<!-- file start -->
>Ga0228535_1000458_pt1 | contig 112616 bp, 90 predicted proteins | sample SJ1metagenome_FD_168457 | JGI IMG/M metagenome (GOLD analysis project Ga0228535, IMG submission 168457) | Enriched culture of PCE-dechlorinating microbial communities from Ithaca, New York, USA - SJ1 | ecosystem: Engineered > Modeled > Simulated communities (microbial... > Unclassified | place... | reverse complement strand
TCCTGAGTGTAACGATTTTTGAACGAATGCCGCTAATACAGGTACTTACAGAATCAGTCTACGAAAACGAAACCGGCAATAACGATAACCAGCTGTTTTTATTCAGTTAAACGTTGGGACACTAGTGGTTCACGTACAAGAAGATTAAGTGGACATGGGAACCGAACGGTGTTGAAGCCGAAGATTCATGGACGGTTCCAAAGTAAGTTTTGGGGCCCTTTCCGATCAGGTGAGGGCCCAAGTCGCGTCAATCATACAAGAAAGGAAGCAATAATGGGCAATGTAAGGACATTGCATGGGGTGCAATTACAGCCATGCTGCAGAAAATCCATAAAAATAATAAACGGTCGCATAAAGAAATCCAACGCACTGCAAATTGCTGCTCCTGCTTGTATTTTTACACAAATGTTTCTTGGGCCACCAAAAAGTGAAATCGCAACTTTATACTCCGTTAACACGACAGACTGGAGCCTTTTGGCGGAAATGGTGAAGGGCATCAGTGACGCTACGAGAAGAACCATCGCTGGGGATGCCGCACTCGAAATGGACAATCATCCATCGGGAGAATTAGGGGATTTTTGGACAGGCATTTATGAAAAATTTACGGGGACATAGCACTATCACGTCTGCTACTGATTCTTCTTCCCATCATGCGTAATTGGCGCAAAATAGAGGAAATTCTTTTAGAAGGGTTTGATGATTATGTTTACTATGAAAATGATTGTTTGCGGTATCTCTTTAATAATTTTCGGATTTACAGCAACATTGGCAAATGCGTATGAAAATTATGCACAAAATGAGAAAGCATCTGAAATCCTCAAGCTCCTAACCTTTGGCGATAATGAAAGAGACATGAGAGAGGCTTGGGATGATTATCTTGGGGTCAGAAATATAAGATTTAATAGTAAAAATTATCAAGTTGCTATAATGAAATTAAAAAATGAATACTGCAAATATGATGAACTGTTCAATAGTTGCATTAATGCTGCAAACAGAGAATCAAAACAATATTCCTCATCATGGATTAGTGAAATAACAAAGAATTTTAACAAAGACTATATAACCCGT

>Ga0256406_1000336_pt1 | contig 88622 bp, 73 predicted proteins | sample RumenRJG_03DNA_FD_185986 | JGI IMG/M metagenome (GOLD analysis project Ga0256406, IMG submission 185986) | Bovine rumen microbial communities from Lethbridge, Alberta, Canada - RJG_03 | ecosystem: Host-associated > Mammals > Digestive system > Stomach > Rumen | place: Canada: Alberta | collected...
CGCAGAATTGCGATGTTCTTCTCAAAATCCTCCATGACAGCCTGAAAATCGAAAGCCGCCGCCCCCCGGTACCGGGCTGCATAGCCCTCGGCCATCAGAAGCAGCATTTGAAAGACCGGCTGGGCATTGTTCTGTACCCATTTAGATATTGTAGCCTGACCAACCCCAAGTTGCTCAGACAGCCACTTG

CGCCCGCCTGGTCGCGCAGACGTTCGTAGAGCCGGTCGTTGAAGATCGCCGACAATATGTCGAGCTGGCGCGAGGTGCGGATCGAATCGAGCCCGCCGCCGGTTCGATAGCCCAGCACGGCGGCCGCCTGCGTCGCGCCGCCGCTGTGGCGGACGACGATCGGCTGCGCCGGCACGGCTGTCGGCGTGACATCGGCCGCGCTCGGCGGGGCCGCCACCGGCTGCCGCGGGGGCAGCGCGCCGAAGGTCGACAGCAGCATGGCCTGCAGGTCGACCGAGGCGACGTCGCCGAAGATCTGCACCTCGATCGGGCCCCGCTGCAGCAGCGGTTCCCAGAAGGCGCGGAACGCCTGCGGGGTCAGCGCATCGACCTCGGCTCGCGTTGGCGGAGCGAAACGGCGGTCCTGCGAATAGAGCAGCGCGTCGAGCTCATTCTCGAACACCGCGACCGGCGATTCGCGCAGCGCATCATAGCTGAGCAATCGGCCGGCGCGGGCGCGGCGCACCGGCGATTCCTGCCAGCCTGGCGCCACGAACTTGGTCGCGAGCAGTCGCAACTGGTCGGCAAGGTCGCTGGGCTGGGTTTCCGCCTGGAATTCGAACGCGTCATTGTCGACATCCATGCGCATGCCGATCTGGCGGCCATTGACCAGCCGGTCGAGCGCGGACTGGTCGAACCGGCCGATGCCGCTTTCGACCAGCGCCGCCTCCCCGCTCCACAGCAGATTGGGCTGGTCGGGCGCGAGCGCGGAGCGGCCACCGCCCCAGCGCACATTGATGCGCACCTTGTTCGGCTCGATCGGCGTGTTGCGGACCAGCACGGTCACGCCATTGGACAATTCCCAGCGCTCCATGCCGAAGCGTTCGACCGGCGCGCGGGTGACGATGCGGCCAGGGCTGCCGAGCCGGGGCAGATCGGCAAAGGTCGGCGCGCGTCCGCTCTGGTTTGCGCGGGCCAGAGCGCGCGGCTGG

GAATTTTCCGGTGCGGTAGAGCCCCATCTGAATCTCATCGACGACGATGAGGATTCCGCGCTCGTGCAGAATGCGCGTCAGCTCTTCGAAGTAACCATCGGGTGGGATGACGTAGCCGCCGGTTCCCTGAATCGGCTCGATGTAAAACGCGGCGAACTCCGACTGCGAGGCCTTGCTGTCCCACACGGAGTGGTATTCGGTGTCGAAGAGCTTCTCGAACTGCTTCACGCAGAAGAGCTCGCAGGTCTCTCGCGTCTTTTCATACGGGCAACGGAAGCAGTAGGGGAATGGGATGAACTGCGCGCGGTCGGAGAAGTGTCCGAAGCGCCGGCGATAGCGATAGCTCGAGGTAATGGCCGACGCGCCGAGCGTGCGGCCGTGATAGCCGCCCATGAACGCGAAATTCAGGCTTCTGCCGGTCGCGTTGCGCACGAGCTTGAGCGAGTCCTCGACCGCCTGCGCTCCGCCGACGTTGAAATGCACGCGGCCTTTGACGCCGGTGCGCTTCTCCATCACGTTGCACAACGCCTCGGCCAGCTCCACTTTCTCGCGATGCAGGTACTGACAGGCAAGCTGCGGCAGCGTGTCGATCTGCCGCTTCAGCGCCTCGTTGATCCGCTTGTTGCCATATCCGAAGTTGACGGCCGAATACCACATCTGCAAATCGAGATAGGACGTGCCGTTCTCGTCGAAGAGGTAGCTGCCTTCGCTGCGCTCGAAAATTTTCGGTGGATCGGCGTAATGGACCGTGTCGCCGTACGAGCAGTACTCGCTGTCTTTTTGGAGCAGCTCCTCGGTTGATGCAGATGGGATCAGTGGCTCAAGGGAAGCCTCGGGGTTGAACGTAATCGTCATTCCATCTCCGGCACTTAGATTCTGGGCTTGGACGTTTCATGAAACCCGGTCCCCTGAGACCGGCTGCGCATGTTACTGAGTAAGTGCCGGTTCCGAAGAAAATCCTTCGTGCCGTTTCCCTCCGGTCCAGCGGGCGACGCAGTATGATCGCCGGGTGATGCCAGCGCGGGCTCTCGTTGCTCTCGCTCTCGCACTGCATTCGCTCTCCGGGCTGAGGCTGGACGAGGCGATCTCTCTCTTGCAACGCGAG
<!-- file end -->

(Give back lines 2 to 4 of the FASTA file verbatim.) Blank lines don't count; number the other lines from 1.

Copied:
TCCTGAGTGTAACGATTTTTGAACGAATGCCGCTAATACAGGTACTTACAGAATCAGTCTACGAAAACGAAACCGGCAATAACGATAACCAGCTGTTTTTATTCAGTTAAACGTTGGGACACTAGTGGTTCACGTACAAGAAGATTAAGTGGACATGGGAACCGAACGGTGTTGAAGCCGAAGATTCATGGACGGTTCCAAAGTAAGTTTTGGGGCCCTTTCCGATCAGGTGAGGGCCCAAGTCGCGTCAATCATACAAGAAAGGAAGCAATAATGGGCAATGTAAGGACATTGCATGGGGTGCAATTACAGCCATGCTGCAGAAAATCCATAAAAATAATAAACGGTCGCATAAAGAAATCCAACGCACTGCAAATTGCTGCTCCTGCTTGTATTTTTACACAAATGTTTCTTGGGCCACCAAAAAGTGAAATCGCAACTTTATACTCCGTTAACACGACAGACTGGAGCCTTTTGGCGGAAATGGTGAAGGGCATCAGTGACGCTACGAGAAGAACCATCGCTGGGGATGCCGCACTCGAAATGGACAATCATCCATCGGGAGAATTAGGGGATTTTTGGACAGGCATTTATGAAAAATTTACGGGGACATAGCACTATCACGTCTGCTACTGATTCTTCTTCCCATCATGCGTAATTGGCGCAAAATAGAGGAAATTCTTTTAGAAGGGTTTGATGATTATGTTTACTATGAAAATGATTGTTTGCGGTATCTCTTTAATAATTTTCGGATTTACAGCAACATTGGCAAATGCGTATGAAAATTATGCACAAAATGAGAAAGCATCTGAAATCCTCAAGCTCCTAACCTTTGGCGATAATGAAAGAGACATGAGAGAGGCTTGGGATGATTATCTTGGGGTCAGAAATATAAGATTTAATAGTAAAAATTATCAAGTTGCTATAATGAAATTAAAAAATGAATACTGCAAATATGATGAACTGTTCAATAGTTGCATTAATGCTGCAAACAGAGAATCAAAACAATATTCCTCATCATGGATTAGTGAAATAACAAAGAATTTTAACAAAGACTATATAACCCGT

>Ga0256406_1000336_pt1 | contig 88622 bp, 73 predicted proteins | sample RumenRJG_03DNA_FD_185986 | JGI IMG/M metagenome (GOLD analysis project Ga0256406, IMG submission 185986) | Bovine rumen microbial communities from Lethbridge, Alberta, Canada - RJG_03 | ecosystem: Host-associated > Mammals > Digestive system > Stomach > Rumen | place: Canada: Alberta | collected...
CGCAGAATTGCGATGTTCTTCTCAAAATCCTCCATGACAGCCTGAAAATCGAAAGCCGCCGCCCCCCGGTACCGGGCTGCATAGCCCTCGGCCATCAGAAGCAGCATTTGAAAGACCGGCTGGGCATTGTTCTGTACCCATTTAGATATTGTAGCCTGACCAACCCCAAGTTGCTCAGACAGCCACTTG